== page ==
Austin Adams

Including a List of Recent git Commits in a Hugo page

February 28, 2017

When redesigning my website recently, I realized I needed some meat on my homepage. Ideally, instead of a blank space, I could show off stuff I’m working on without having to maintain my show-off list by hand. Two ideas came to mind: recent blog posts and recent git commits.

Since I already stored my blog posts in the static site generator Hugo, adding them to the homepage took me only a few minutes. But since Hugo provides no way of interfacing with git repositories, adding my git commits was much more challenging and, of course, much more fun.

On a high level, my solution works like the following:

  1. A script runs, which scans my git repositories for recent commits and generates Hugo content files for them.
  2. Then I run Hugo, and my Hugo templates can access the commits
  3. Whenever I push to one of my git repositories, rebuild the site. (This currently takes less than a tenth of a second.)

Part 1: The Script

Named after the station inspector played by Sacha Baron Cohen in Hugo (for a weak attempt at humor), gustave is about 400 lines of C (for speed) which uses libgit2 (for convenience).

Because I use cgit for hosting my git repositories, gustave reads the list of repository paths to check from /etc/cgitrc (manpage), ignoring those with repo.hide=1. With the git repositories to check down, there’s one thing left for the script to do:

Finding Recent Commits in a git Repository

Unlike in version control systems like Subversion which have a linear revision history, git commits form a a directed acyclic graph by pointing to their parents. Consequently, to find the most recent N git commits, you can’t simply walk backwards from the most recent one. Instead, you have to traverse the graph starting from the commit to which the target branch points.

The following diagram shows a real example from the repository where this blog is stored. Notice the commit cf7a0d083c has two parents!

Diagram of my webzone repository

My first idea for traversal was brute force; that is, looking at every dang commit in the repository and then sorting them by date. However, for gigantic repositories like the Linux kernel, this approach searches much more of the commit graph than necessary.

To inspect as little of the graph as possible while still finding recent commits, I settled on a breadth-first search which stops after examining 32 commits. This allows for examining as much of the graph as possible nearby the starting commit without going too deep into old stuff.

I then combine each set of 32 commits from each repository into one big array, and sort the whole array by date, writing the latest 8 as Hugo content.

Part 2: Reading the Commits in a Hugo Template

Gustave writes content files that look like the following (content/commit/c01b6580a0.md):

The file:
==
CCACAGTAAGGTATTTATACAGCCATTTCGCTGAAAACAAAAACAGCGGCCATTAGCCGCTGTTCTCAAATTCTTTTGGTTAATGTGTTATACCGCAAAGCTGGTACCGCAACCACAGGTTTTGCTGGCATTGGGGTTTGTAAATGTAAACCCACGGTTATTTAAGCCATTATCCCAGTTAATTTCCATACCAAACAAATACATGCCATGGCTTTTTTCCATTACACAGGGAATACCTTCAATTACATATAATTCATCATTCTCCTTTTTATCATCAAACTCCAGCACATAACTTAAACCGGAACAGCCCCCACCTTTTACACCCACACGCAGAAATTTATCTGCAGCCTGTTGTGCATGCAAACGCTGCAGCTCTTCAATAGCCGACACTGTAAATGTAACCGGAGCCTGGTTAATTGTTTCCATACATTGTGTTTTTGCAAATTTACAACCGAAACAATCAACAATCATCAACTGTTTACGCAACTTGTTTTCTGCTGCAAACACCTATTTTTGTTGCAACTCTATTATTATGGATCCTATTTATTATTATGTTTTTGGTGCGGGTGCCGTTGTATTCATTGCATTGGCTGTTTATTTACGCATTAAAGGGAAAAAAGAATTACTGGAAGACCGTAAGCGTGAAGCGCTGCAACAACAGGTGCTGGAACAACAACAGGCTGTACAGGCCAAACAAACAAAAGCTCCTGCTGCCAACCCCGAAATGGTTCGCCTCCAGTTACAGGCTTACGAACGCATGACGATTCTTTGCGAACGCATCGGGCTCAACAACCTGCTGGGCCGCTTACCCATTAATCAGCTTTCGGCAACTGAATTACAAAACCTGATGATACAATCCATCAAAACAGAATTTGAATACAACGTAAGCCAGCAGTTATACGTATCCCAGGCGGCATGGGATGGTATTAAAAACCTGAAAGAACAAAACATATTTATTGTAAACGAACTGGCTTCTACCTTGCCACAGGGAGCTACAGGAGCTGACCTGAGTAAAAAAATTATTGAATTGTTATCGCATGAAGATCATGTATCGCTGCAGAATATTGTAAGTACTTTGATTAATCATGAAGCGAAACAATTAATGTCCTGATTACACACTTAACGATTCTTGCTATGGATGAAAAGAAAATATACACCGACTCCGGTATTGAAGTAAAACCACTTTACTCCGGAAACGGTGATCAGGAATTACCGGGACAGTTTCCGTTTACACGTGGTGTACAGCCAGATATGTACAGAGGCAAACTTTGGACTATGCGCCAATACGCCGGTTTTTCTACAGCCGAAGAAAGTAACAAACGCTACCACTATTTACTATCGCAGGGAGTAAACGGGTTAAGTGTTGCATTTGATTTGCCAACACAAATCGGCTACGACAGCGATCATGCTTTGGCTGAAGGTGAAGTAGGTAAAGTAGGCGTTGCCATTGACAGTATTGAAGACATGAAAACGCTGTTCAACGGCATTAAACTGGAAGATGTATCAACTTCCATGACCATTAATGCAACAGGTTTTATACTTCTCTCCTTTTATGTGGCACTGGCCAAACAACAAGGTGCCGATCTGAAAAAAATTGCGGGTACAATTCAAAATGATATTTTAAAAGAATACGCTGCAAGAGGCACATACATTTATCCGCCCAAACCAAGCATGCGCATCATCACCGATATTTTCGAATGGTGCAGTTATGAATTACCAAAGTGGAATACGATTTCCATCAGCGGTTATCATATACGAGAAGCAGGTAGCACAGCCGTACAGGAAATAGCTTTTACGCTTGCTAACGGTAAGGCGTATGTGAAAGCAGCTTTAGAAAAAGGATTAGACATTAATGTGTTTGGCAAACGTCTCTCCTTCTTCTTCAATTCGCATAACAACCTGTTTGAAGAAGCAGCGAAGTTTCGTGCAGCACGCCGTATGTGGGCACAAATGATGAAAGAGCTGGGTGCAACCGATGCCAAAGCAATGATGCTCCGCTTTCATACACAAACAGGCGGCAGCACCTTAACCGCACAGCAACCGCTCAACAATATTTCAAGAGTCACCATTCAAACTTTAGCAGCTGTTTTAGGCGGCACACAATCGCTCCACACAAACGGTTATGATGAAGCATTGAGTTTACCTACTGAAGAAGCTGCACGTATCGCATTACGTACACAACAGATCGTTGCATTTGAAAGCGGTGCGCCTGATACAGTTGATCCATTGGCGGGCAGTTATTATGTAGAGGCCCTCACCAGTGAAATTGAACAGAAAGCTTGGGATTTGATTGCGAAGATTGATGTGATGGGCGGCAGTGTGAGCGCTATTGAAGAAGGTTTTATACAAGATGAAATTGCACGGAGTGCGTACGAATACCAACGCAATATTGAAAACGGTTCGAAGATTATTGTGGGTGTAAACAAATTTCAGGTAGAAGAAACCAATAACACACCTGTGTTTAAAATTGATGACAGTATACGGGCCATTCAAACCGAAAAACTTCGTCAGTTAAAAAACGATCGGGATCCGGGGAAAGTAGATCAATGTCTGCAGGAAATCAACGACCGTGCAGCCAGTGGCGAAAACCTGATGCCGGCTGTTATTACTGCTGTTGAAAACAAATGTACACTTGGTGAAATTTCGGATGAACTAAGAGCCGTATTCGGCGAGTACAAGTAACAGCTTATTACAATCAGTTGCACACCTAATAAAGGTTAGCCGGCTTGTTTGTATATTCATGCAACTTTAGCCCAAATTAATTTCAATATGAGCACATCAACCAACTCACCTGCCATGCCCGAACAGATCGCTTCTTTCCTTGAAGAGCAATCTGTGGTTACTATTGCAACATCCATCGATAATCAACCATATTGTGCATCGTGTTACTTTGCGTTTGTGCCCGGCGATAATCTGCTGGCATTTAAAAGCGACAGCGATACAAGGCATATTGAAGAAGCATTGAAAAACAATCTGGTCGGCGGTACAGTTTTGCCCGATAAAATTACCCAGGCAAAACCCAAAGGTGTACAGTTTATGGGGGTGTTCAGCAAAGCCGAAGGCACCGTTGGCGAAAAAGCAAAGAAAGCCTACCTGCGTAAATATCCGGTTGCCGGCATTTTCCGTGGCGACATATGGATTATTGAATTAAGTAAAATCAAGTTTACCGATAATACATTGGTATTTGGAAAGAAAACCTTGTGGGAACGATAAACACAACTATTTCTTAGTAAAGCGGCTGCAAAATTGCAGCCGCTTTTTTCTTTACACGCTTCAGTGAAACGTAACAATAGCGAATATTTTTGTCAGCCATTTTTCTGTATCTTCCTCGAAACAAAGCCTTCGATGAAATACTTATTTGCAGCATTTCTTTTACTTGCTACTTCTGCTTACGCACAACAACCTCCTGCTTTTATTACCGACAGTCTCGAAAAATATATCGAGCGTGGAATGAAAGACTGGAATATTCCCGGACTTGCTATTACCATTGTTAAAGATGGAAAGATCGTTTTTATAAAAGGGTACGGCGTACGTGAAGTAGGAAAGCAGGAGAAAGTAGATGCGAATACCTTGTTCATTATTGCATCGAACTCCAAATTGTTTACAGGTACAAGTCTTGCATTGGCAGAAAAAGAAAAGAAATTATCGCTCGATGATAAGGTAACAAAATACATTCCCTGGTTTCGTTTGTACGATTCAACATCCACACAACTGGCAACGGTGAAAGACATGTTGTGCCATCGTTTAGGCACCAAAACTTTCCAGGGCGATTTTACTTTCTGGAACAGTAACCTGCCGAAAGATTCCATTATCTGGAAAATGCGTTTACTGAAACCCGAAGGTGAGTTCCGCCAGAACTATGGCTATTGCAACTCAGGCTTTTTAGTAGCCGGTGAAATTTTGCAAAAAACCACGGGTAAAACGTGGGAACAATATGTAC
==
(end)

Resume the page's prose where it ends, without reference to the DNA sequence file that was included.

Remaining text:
+++
type = "commit"
date = "2017-03-05T00:15:07-00:00"
draft = false
hash = "c01b6580a07b138f0f22b130a101b1582cecd72f"
summary = "style.css: Center images in posts"
repo = "webzone"
+++

So in a template, you can write something like (copy-paste incoming):

<ul>
  {{ range first 8 (where .Site.Pages "Section" "=" "commit") }}
    <li>
      <div class="recent-git-meta">
          <a href="https://code.austinjadams.com/{{ .Params.repo }}/">{{ .Params.repo }}</a>
          <span class="recent-date">{{ .Date.Format "2006-01-02" }}:</span>
      </div>
      <a class="recent-git-summary" href="https://code.austinjadams.com/{{ .Params.repo }}/commit/?id={{ .Params.hash }}">{{ .Params.summary }}</a>
    </li>
  {{ end }}
</ul>

Just like with any other type of content in Hugo!

Part 3: Regenerating the Site after a Push

I already wrote a post about regenerating Hugo sites with git hooks, so I only needed to make some small changes to my post-receive hook to make it work when called from any repository.

#!/bin/bash
set -e

# Change to the repository with the site to rebuild
siterepo=/path/to/webzone/repo
pushd "$siterepo"

worktree="$(mktemp -d)"
desttmp=/var/www/webzone
destlink="$desttmp/HEAD"
destlinktmp="$destlink.tmp"
destdir="$desttmp/$(git rev-parse HEAD)"
# Important change from the old script: Don't assume this generation
# has a different commit in the webzone repo than the last — this
# push is not necessarily an update to the webzone repo!
destdir="$(mktemp -p "$desttmp" -d "$(git rev-parse HEAD).XXXXXXXXXX")"
olddestdir="$(readlink -e "$destlink" || true)"

# Create a temporary working tree and delete it
# after building the site
GIT_WORK_TREE="$worktree" git checkout -f
pushd "$worktree"
    # Run gustave to generate commit content files
    mkdir content/commit
    gustave
    hugo --destination="$destdir"
popd
rm -rvf "$worktree"

# Point to the new version of the site (atomically!)
# and delete the old version of the site
ln -svnrf "$destdir" "$destlinktmp"
# Use rename(2), which is atomic
mv -Tv "$destlinktmp" "$destlink"
rm -rvf "$olddestdir"

Then I simply added this as a post-receive hook to all the git repositories that I wanted to update my homepage upon receving a push. (In truth, to make the situation less messy, I made it a binary in /usr/local/bin called by the post-receive hook in every repository.)